• Dorcon – the would-be suitor of Chloe
  • Dionysophanes – Daphnis' master and father
  • Dryas – Chloe's foster father
  • Eros – god of love
  • Lamon – Daphnis' foster father
  • Lycaenion – woman who educates Daphnis in love-making
  • Myrtale – Daphnis' foster mother
  • Nape – Chloe's foster mother
  • Gnathon – the would-be suitor of Daphnis
  • Philetas – old countryman who advises the heroes about love; likely named after Philitas of Cos[4]
Text tradition

Until the beginning of the 19th century, about a page of text was missing; when Paul Louis Courier went to Italy, he found the missing part in one of the plutei of the Biblioteca Laurenziana in Florence. Unfortunately, as soon as he had copied the text, he upset the ink-stand and poured ink all over the manuscript. The Italian philologists were incensed, especially those who had studied the pluteus giving "a most exact description" (un'esattissima notizia) of it.

Influences and adaptations

The first vernacular edition of Daphnis and Chloe was the French version of Jacques Amyot, published in 1559. Along with the Diana of Jorge de Montemayor (published in the same year), Daphnis and Chloe helped inaugurate a European vogue for pastoral fiction in the sixteenth and seventeenth centuries. Daphnis and Chloe was the model of La Sireine of Honoré d'Urfé, the Aminta of Torquato Tasso, and The Gentle Shepherd of Allan Ramsay. The novel Paul et Virginie by Jacques-Henri Bernardin de Saint-Pierre echoes the same story.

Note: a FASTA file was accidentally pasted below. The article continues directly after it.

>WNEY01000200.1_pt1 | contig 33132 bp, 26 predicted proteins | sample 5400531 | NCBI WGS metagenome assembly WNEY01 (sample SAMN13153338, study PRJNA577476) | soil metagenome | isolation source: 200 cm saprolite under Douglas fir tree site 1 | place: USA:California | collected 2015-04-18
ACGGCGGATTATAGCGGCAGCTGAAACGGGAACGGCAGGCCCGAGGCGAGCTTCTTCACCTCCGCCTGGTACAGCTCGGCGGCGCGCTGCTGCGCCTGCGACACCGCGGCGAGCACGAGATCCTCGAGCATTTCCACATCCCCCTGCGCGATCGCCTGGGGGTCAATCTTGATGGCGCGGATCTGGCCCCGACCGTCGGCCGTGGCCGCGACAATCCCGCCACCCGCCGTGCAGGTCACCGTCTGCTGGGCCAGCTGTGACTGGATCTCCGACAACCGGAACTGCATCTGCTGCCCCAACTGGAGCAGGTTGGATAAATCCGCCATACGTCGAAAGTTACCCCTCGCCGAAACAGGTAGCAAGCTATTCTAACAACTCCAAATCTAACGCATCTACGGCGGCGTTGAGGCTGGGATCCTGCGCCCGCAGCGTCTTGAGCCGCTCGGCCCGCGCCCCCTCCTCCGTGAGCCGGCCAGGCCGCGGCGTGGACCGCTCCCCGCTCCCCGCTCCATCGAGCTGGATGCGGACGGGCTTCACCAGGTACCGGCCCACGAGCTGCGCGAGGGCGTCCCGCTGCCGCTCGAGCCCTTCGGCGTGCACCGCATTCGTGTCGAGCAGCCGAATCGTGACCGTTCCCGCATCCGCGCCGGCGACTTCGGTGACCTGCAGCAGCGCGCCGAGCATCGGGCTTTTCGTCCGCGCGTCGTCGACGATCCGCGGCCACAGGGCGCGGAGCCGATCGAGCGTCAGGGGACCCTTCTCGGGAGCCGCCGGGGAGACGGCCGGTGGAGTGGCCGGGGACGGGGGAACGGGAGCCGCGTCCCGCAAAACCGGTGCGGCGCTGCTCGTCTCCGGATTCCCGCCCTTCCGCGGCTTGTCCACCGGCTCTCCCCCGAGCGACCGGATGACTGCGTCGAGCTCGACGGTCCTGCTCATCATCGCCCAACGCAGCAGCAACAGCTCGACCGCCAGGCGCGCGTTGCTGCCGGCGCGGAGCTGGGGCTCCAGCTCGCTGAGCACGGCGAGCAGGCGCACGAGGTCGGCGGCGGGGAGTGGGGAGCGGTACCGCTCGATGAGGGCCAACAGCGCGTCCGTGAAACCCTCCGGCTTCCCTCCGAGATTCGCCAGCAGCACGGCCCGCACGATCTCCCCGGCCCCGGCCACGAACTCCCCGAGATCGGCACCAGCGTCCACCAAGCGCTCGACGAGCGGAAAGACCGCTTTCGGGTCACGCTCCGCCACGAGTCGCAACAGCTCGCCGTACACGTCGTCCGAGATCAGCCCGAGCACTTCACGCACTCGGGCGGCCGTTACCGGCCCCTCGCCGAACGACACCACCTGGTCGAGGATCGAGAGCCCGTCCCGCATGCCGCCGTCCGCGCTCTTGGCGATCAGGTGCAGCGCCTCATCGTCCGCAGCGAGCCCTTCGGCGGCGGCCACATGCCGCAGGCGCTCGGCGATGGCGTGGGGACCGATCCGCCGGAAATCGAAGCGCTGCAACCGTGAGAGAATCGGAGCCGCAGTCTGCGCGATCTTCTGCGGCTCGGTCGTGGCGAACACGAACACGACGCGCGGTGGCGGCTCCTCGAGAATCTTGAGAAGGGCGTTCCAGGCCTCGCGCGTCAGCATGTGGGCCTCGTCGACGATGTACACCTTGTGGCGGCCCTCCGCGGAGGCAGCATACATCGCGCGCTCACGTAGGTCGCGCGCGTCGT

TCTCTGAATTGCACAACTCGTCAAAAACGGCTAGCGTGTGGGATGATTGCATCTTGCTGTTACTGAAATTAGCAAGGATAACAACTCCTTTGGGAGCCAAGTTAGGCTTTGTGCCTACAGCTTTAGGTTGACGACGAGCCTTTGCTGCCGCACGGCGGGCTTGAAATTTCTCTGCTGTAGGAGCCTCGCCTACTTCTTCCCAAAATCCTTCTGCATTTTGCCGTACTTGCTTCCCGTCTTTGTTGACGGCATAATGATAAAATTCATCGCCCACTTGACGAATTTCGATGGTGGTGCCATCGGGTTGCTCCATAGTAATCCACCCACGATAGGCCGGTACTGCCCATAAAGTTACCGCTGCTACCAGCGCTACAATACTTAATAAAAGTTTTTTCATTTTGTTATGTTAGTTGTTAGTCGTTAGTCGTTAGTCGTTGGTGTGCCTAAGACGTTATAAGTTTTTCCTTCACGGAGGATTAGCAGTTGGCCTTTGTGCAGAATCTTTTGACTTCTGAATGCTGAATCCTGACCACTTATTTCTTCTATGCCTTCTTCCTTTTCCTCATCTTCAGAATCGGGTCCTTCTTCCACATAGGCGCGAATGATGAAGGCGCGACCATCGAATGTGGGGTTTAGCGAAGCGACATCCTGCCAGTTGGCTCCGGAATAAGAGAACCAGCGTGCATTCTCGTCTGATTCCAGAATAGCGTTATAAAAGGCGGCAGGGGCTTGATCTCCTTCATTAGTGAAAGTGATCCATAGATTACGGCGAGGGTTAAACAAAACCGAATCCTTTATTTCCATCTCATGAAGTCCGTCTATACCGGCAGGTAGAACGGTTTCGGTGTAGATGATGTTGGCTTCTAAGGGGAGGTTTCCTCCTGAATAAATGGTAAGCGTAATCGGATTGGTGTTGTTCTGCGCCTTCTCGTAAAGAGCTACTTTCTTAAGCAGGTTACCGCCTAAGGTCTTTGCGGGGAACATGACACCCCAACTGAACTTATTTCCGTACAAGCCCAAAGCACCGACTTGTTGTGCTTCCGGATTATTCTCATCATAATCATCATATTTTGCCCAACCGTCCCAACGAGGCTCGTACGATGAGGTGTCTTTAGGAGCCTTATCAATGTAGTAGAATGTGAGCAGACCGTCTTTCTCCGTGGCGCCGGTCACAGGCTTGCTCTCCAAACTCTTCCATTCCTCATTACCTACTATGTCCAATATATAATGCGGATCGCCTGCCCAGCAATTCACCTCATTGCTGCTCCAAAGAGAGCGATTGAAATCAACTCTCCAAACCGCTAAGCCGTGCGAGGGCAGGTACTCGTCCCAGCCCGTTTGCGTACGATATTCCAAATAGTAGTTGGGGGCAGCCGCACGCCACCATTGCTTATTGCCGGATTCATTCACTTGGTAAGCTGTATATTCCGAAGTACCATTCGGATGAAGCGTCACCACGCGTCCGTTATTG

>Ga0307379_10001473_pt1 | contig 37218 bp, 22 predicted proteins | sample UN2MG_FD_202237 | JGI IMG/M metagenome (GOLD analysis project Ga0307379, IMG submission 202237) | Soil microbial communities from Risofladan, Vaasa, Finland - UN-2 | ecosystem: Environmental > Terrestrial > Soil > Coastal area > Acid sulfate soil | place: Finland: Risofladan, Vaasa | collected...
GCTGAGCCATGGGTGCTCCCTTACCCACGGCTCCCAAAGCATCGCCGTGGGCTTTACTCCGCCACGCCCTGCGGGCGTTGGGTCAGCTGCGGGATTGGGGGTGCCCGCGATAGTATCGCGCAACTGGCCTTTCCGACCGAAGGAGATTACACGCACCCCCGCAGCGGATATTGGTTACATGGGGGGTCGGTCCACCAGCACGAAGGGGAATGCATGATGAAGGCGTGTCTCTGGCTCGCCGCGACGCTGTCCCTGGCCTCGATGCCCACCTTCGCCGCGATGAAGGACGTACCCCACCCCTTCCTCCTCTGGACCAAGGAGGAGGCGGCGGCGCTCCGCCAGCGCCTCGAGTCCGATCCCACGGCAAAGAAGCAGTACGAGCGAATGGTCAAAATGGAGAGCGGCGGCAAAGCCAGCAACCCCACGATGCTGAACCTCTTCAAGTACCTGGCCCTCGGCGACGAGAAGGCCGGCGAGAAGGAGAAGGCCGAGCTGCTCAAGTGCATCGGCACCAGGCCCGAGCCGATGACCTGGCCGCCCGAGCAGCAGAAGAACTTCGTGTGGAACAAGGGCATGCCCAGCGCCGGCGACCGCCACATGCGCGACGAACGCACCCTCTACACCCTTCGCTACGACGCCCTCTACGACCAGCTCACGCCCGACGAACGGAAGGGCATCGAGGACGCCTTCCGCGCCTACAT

Jacques Amyot's French translation is perhaps better known than the original. The story has been presented in numerous illustrated editions, including a 1937 limited edition with woodcuts by Aristide Maillol, and a 1977 edition illustrated by Marc Chagall. Another translation that rivals the original is that of Annibale Caro, one of those writers dearest to lovers of the Tuscan elegances.

The 1952 work Shiosai (The Sound of Waves), written by the Japanese writer Yukio Mishima following a visit to Greece, is considered to have been inspired by the Daphnis and Chloe myth. Another work based on it is the 1923 novel Le Blé en herbe by Colette.[5]